Premiership Rugby rugby director Phil Winstanley, London, August 26, 2010
© Getty Images
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"That having been said, whilst understanding the solution I'm not sure that that won't create other issues which we may have to deal with over the course of the next year or two years.

"At the moment when the front-rows engage there's a certain amount of momentum through the hit which stabilises the scrum. And if you remove that explosive engagement then you potentially create a bit of a wrestling match for superiority between the two front-rows. And from that we may see more scrums stood up, or more scrums stood down, we just don't know. Until we've been through the trial we will not know that."

On differing interpretations of the scrum: "I just hope we get uniformity throughout the world. We saw in the summer in the Lions series that we have some different interpretations of what is legal and what isn't legal.

"Theoretically it should be pretty straight forward - these are the laws, this is what is acceptable and this is how we are going to referee it. But I'm not sure we get that uniformity. There certainly is a different view of what is permissible in the different hemispheres. That shouldn't be the case."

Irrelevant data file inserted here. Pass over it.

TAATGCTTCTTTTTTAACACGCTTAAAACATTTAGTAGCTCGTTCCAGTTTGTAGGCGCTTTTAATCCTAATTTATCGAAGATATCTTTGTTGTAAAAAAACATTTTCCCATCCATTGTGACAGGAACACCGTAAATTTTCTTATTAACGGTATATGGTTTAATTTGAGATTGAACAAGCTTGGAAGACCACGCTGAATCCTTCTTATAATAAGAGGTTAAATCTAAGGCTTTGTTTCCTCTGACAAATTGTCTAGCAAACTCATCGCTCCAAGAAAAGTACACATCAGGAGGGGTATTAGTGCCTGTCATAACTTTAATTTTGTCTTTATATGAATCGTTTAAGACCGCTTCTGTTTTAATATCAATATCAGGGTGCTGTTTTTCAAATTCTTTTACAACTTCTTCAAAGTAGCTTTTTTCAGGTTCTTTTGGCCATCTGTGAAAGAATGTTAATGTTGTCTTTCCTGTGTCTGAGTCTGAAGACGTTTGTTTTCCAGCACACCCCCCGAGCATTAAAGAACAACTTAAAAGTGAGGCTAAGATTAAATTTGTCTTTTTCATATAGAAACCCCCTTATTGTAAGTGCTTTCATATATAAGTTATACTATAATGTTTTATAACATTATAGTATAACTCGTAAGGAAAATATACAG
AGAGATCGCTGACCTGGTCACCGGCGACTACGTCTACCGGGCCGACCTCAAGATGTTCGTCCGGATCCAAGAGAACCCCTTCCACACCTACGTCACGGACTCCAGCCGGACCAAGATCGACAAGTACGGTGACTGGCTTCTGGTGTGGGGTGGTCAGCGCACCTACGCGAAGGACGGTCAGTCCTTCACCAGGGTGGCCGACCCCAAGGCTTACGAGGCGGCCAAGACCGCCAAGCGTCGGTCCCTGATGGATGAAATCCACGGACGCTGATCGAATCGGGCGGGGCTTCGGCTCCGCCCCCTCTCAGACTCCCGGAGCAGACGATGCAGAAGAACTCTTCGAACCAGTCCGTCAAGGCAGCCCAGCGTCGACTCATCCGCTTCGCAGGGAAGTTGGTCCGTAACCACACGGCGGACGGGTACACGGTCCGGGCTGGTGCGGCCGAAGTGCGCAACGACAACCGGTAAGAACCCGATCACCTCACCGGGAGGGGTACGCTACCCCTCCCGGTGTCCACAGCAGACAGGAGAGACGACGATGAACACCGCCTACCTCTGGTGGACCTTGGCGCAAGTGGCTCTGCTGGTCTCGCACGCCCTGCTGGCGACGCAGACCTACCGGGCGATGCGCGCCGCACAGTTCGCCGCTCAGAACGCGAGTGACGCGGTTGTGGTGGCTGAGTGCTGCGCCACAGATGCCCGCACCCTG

On who holds the responsibility with the new scrum and making it work: "Like all parts of the game, everyone has to buy in. People have got to understand what the laws are. However, the very nature of competitive sport is that players, coaches and teams will push the laws to the utmost extent in order to get the advantage. That's why we have the referee and the referee then determines whether they have gone too far or it's appropriate. If that's consistent, then we should get a uniform interpretation throughout the globe."

© ESPN Sports Media Ltd
Tom Hamilton is the Assistant Editor of ESPNscrum.